Archive

Posts Tagged ‘rebecca l hunter’

The Brentwood: A Home of Impressive Beauty (1952)

April 29th, 2015 Sears Homes 2 comments

Many times, I’ve written a note to someone to tell them that they’re living in an Aladdin Kit Home, and invariably, when they right back they’ll say, “I’m so excited to find out that I have a Sears House!”

In fact, I’d say that this happens 80% of the time.

Aladdin kit homes are not Sears kit homes. These are two different companies.

Sears gets all the press, but there were six other companies selling kit homes on a national level and Sears was neither the biggest, nor the longest lived. Sears started selling homes in 1908 and was gone by 1940. Conversely, Aladdin issued their first catalog in 1906 and closed their doors in 1981. During their 32 years in the business, Sears sold about 70,000 homes. Aladdin sold more than 75,000 homes.

When I wrote my first article about kit homes in early 2000, many folks had never even heard of Sears Homes, so perhaps in time, people will come to appreciate (and know about) Aladdin. From an architectural standpoint, it’s a more interesting company, just because of the variety of housing styles offered through the decades.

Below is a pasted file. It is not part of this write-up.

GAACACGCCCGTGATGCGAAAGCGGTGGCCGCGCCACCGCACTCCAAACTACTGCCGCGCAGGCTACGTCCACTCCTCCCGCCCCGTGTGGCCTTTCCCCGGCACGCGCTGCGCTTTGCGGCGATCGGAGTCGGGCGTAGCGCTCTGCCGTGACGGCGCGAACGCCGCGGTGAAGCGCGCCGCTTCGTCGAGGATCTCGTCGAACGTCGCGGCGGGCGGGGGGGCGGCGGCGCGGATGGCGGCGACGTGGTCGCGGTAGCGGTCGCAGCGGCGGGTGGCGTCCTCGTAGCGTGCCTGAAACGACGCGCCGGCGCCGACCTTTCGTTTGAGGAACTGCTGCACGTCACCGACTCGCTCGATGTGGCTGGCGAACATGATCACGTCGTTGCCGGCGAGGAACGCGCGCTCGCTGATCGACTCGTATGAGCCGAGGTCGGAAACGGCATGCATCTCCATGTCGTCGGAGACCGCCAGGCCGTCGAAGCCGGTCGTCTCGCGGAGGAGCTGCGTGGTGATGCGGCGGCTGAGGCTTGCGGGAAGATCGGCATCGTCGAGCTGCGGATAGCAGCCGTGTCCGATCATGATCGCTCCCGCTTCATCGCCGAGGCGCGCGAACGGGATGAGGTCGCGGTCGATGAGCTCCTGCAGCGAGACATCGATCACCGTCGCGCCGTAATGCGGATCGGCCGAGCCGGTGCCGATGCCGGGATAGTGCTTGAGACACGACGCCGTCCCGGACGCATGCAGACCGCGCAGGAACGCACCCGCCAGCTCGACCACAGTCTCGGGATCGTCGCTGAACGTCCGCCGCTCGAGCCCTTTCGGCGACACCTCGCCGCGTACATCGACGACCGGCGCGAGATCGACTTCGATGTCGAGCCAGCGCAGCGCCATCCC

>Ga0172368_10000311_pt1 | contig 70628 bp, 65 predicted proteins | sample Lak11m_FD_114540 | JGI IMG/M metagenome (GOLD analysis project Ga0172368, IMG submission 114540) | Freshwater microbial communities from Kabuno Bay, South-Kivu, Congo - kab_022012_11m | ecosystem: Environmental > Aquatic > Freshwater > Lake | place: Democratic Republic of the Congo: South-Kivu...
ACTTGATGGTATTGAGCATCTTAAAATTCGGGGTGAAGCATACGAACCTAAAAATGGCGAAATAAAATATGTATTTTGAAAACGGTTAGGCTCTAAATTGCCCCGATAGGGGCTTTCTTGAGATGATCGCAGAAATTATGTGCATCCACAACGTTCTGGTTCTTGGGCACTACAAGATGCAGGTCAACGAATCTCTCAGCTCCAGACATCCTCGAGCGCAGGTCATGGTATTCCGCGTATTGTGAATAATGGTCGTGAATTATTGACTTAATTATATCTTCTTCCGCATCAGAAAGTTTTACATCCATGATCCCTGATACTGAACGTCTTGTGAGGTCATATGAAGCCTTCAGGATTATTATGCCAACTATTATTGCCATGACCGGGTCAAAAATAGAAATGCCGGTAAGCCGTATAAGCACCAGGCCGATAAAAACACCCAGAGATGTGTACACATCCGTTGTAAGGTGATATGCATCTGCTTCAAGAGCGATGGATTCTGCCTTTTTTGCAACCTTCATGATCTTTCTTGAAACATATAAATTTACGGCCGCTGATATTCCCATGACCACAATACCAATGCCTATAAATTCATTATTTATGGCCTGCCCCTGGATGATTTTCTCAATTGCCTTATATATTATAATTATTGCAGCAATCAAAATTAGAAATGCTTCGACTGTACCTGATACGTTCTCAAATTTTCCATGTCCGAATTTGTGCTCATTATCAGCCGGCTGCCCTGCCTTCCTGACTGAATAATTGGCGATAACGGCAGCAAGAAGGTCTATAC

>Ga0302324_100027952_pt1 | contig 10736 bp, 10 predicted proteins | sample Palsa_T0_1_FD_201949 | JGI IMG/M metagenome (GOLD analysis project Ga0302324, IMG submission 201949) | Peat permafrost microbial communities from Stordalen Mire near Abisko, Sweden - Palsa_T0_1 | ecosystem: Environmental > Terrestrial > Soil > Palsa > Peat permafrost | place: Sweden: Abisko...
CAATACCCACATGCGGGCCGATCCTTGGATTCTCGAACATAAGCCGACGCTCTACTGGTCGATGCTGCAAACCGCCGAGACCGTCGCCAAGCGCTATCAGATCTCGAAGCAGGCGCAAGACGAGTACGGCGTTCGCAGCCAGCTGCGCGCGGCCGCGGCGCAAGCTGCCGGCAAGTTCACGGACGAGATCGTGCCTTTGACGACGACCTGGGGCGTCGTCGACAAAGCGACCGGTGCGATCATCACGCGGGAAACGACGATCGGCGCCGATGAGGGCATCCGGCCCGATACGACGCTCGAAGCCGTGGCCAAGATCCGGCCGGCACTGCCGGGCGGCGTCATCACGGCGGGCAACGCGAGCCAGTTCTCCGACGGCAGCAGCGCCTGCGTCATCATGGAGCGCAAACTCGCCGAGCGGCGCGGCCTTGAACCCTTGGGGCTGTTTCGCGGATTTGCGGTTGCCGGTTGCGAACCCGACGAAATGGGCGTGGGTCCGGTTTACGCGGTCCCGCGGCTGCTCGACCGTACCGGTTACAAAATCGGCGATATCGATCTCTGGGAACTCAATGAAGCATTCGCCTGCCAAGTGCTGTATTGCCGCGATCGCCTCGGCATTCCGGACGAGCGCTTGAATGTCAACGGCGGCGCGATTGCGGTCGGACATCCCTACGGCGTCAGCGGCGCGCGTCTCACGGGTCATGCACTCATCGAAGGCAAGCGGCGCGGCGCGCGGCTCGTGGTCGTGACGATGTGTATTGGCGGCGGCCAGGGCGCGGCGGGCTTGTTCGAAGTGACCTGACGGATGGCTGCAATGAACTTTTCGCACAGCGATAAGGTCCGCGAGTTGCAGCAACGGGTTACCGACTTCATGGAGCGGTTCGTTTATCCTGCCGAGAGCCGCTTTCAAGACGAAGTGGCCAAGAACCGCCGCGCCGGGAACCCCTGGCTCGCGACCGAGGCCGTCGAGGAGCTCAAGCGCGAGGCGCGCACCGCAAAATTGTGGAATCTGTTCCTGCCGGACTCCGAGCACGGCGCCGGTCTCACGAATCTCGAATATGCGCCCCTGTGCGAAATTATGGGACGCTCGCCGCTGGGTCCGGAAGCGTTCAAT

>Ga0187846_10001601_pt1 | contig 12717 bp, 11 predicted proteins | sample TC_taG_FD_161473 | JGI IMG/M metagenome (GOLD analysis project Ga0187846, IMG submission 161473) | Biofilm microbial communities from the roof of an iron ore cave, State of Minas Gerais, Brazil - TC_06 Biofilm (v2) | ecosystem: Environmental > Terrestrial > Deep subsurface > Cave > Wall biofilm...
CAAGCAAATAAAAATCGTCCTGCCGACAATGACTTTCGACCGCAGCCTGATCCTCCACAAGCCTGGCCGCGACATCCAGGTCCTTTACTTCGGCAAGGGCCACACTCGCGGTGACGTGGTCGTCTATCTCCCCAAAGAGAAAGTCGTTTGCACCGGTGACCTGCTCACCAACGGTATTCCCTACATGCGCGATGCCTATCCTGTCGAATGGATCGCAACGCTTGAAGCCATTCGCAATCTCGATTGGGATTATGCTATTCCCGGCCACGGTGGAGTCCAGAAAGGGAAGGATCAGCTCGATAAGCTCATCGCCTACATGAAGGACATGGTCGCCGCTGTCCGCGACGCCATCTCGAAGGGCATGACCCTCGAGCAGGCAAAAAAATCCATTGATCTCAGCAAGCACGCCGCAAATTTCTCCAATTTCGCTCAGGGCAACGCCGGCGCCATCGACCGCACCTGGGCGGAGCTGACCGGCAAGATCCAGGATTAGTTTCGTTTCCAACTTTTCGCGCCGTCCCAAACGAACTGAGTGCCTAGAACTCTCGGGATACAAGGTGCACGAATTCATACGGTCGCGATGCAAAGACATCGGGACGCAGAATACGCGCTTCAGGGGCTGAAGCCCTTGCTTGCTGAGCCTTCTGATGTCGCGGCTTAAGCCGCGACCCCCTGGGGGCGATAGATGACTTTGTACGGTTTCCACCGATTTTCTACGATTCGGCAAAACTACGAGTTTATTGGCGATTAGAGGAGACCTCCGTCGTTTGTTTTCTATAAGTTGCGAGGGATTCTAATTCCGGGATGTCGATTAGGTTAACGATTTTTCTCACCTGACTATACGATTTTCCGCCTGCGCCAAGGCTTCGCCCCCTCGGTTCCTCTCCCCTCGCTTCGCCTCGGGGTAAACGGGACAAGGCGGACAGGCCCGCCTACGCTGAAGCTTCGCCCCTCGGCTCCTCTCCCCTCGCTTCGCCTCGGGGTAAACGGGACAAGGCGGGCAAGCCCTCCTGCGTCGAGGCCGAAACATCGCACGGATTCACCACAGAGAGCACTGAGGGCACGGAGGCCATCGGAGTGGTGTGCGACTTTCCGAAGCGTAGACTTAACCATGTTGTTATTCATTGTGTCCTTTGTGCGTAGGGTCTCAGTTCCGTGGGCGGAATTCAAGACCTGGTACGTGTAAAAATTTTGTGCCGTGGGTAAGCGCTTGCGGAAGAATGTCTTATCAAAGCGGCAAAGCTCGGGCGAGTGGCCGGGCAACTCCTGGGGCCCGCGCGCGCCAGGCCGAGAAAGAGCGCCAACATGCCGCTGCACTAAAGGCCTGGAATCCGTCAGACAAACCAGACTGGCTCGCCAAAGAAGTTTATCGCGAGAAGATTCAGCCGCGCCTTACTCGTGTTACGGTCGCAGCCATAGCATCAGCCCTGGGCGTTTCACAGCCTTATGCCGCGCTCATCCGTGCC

And many thanks to Dale Wolicki and Rebecca Hunter for finding the beauty featured below! You can visit Dale’s website here, and you can learn more about Rebecca here.

To learn more about identify kit homes, click here.

*

The Brentwood was featured on the cover of the 1952 catalog.

The Brentwood was featured on the cover of the 1951 catalog.

*

Aladdin was actually a bigger company than Sears, and longer-lived, but today, it seems that fewer people are aware of this company.

Aladdin was actually a bigger company than Sears, and longer-lived, but today, it seems that fewer people are aware of this company (1951 catalog).

*

Picture

Close-up of the picture from the page above. The text explains why it's simple to build with the Readi-cut system. I was hoping that those are Aladdin houses in the background, but I don't think they are.

*

Thanks to the modern marvel of machinery (and electricity), one man can now do the work of six!

Thanks to the modern marvel of machinery (and electricity), and a central site for pre-cutting all the framing lumber, one man can now do the work of six!

*

The Brentwood was a dandy house.

The Brentwood was a dandy house with four floor plans with some variation.

*

FP1

Floorplan one is the only house with a fireplace.

*

FP21

Floorplan two is down to two bedrooms, but has a bigger kitchen/DR.

*

FP3

Floorplan 2 and 3 have the same layout, but 3 is a smaller footrpint.

*

FP4

Floorplan 3 and 4 are the same footprint, but with three bedrooms carved into the small space.

*

FP4

This appears to be Floorplan #1, as it has a fireplace and a planter under that bedroom window. Apparently, the houses in this subdivision have tremendous water pressure. The guy with the house is being pushed backwards.

*

Then again, he also looks like Americas first metrosexual.